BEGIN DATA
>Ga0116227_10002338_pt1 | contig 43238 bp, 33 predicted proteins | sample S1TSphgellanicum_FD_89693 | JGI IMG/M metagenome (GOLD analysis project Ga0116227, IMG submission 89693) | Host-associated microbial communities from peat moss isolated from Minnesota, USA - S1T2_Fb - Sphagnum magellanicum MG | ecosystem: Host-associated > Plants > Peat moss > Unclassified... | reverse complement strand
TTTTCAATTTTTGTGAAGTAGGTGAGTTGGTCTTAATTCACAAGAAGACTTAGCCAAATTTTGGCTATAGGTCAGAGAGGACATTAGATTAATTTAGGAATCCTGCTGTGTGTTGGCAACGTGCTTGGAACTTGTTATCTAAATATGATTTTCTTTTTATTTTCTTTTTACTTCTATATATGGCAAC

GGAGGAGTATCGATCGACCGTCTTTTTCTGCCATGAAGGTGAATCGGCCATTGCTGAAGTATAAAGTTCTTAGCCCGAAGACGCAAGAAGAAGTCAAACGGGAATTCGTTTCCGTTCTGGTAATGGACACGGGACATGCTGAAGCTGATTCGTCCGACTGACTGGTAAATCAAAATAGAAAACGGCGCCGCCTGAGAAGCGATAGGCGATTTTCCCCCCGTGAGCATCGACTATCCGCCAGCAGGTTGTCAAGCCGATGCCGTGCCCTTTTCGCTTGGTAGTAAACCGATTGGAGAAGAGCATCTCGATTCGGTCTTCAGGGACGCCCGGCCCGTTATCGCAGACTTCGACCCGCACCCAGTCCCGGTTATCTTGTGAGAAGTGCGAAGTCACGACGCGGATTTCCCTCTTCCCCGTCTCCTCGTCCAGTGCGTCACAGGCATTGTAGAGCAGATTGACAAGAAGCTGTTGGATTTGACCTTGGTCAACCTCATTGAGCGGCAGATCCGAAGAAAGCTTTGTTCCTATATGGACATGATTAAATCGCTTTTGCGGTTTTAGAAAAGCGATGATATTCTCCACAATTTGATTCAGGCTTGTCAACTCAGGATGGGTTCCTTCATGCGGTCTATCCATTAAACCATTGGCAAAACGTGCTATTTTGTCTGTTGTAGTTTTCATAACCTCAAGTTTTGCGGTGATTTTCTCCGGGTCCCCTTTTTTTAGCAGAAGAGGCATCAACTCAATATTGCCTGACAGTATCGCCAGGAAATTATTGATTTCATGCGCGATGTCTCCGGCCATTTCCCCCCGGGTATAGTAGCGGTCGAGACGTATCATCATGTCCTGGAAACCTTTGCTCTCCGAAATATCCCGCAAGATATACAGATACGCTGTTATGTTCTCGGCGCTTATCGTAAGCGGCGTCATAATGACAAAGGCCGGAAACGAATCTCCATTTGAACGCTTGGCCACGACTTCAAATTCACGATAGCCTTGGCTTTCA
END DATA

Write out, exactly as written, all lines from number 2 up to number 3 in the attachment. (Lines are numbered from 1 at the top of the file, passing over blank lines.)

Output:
TTTTCAATTTTTGTGAAGTAGGTGAGTTGGTCTTAATTCACAAGAAGACTTAGCCAAATTTTGGCTATAGGTCAGAGAGGACATTAGATTAATTTAGGAATCCTGCTGTGTGTTGGCAACGTGCTTGGAACTTGTTATCTAAATATGATTTTCTTTTTATTTTCTTTTTACTTCTATATATGGCAAC

GGAGGAGTATCGATCGACCGTCTTTTTCTGCCATGAAGGTGAATCGGCCATTGCTGAAGTATAAAGTTCTTAGCCCGAAGACGCAAGAAGAAGTCAAACGGGAATTCGTTTCCGTTCTGGTAATGGACACGGGACATGCTGAAGCTGATTCGTCCGACTGACTGGTAAATCAAAATAGAAAACGGCGCCGCCTGAGAAGCGATAGGCGATTTTCCCCCCGTGAGCATCGACTATCCGCCAGCAGGTTGTCAAGCCGATGCCGTGCCCTTTTCGCTTGGTAGTAAACCGATTGGAGAAGAGCATCTCGATTCGGTCTTCAGGGACGCCCGGCCCGTTATCGCAGACTTCGACCCGCACCCAGTCCCGGTTATCTTGTGAGAAGTGCGAAGTCACGACGCGGATTTCCCTCTTCCCCGTCTCCTCGTCCAGTGCGTCACAGGCATTGTAGAGCAGATTGACAAGAAGCTGTTGGATTTGACCTTGGTCAACCTCATTGAGCGGCAGATCCGAAGAAAGCTTTGTTCCTATATGGACATGATTAAATCGCTTTTGCGGTTTTAGAAAAGCGATGATATTCTCCACAATTTGATTCAGGCTTGTCAACTCAGGATGGGTTCCTTCATGCGGTCTATCCATTAAACCATTGGCAAAACGTGCTATTTTGTCTGTTGTAGTTTTCATAACCTCAAGTTTTGCGGTGATTTTCTCCGGGTCCCCTTTTTTTAGCAGAAGAGGCATCAACTCAATATTGCCTGACAGTATCGCCAGGAAATTATTGATTTCATGCGCGATGTCTCCGGCCATTTCCCCCCGGGTATAGTAGCGGTCGAGACGTATCATCATGTCCTGGAAACCTTTGCTCTCCGAAATATCCCGCAAGATATACAGATACGCTGTTATGTTCTCGGCGCTTATCGTAAGCGGCGTCATAATGACAAAGGCCGGAAACGAATCTCCATTTGAACGCTTGGCCACGACTTCAAATTCACGATAGCCTTGGCTTTCA